Ashmolean Museum

A white stone building with Grecian style portico and columns
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Oxford’s Ashmolean Museum is the country’s oldest public museum and home to one of the most important collections of art and archaeology to be found anywhere.

The collections span the civilisations of east and west, charting the aspirations of humankind from the Neolithic era to the present day. Among its treasures are the world's largest collection of Raphael drawings, the most important collection of pre-Dynastic Egyptian material in Europe, the only great Minoan collection in Britain, the finest Anglo-Saxon collections outside the British Museum and the foremost collection of modern Chinese art in the Western world.

Venue Type:

Museum, Gallery, Archive

Opening hours

Tues - Sun & Bank Holiday Mondays: 10.00-17.00
Closed: Every Mon & 24,25,26 Dec

Admission charges

Free

Additional info

Parking is available next to the Museum on St. Giles

The entire collection of the Ashmolean Museum is a Designated Collection of national importance.

The Ashmolean Museum was founded in 1683, the first institutional museum in Britain, and arguably in Europe. Notable among antiquities are the Egyptian collections, the Classical Greek collections including the ‘Arundel Marbles’ and the Felix Gem, and the Alfred Jewel. Paintings date from early Italian to Pre-Raphaelite and there are outstanding drawings by Raphael and Michelangelo. The arts of China, Japan, South East Asia and Islam are well represented, as are Maiolica, Renaissance bronzes and numismatics.

Collection details

World Cultures, Fine Art, Decorative and Applied Art, Coins and Medals, Archaeology

Key artists and exhibits

  • Designated Collection
Exhibition details are listed below, you may need to scroll down to see them all.

Pure Land

  • 1 March — 2 October 2016 *on now

Pure Land is the name for the realm of the Buddha and other deities depicted in paintings since the Tang dynasty (AD 618?906).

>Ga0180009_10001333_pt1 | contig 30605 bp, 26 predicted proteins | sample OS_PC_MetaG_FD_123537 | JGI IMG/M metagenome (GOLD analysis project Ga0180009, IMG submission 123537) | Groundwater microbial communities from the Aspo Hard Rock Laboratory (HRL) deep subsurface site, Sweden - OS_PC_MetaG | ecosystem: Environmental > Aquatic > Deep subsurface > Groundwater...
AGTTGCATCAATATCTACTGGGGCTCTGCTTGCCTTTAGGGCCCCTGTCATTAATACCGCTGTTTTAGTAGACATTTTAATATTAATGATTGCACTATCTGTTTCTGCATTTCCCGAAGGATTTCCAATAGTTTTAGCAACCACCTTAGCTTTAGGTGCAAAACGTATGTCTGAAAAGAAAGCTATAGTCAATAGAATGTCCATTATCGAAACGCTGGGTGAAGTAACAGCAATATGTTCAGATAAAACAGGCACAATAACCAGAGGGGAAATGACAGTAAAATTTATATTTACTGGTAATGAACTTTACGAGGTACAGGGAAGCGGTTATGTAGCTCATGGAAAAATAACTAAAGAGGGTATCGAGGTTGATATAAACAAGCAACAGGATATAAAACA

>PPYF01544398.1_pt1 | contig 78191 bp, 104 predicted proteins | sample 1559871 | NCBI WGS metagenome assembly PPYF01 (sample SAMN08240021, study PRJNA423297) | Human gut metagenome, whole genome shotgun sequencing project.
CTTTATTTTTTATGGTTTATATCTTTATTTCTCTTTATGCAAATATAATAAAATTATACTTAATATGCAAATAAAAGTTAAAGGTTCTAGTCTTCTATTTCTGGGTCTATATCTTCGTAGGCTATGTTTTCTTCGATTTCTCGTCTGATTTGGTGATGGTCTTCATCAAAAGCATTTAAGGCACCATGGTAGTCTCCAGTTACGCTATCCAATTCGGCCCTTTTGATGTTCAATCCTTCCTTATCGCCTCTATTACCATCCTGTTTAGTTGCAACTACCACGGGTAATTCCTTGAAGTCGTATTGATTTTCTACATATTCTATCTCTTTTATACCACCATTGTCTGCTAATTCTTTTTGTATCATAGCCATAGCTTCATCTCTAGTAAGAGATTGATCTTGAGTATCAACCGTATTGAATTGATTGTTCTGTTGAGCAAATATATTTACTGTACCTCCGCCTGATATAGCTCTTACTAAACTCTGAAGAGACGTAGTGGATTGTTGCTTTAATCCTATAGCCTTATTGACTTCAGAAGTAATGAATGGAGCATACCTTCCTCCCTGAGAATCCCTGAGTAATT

Pure Land Buddhism is particularly associated with the cave temples at Dunhuang in northwest China, near the eastern end of the Silk Route.

During China’s war with Japan in the 1940s, many artists took refuge in Sichuan province, and from there some journeyed to Dunhuang and painted copies of the famous cave temple murals. This display shows rare examples of their work alongside other images of popular deities, particularly Guanyin, in paintings, textiles and porcelain.

Website

http://www.ashmolean.org/exhibitions/details/?exh=133

Apes and Monkeys in Asian Art

  • 14 June — 30 October 2016 *on now

To celebrate the Year of the Monkey in 2016 this special display showcases images of adventurous and mischievous monkeys in works on paper from Iran to Japan.

The display features papercuts, woodblock prints and lithographs of monkeys in the wild, monkeys as gods, and scenes from the famous 16th-century Chinese novel Journey to the West.

Website

http://www.ashmolean.org/exhibitions/details/?exh=132

Liu Dan

  • 18 October 2016 — 26 February 2017

Liu Dan (b. 1953) is one of China’s leading artists, at the forefront of the generation of painters who have been working in radically new ways in the traditional medium of ink.

He is exceptional in combining themes current since the Song dynasty using his own techniques derived from 14th-century artists. His paintings are meticulous, and very often huge in scale. He is equally interested in Italian drawing of the 14th to 16th centuries as much as their Yuan and Ming dynasty contemporaries, and aspects of their work are subsumed in his.

The exhibition will include a landscape presented by Liu Dan to the Ashmolean in memory of the great historian of Chinese art, Professor Michael Sullivan (1916–2013).

Website

http://www.ashmolean.org/exhibitions/details/?exh=127

Power and Protection: Islamic Art and the Supernatural

  • 20 October 2016 — 15 January 2017

Showcasing over a hundred spectacular objects from Morocco to China, Power and Protection is the first major exhibition to explore the supernatural in the art of the Islamic world.

Within Islamic societies, people of all backgrounds have engaged in fascinating yet controversial practices such as the casting of horoscopes and interpretation of omens. The exhibition includes objects and works of art from the 12th to the 20th century which have been used as sources of guidance and protection in the dramatic events of human history. These include dream-books, talismanic charts and amulets.

This is an unmissable chance to see objects of breathtaking quality and astonishing scale, many of which have never been seen in public.

Website

http://www.ashmolean.org/exhibitions/details/?exh=128

Ashmolean Museum
Beaumont Street
Oxford
Oxfordshire
OX1 2PH
England

Website

www.ashmolean.org

E-mail

Education Service

education.service@ashmus.ox.ac.uk

Museum shop

shop@ashmus.ox.ac.uk

Telephone

01865 278000

All information is drawn from or provided by the venues themselves and every effort is made to ensure it is correct. Please remember to double check opening hours with the venue concerned before making a special visit.
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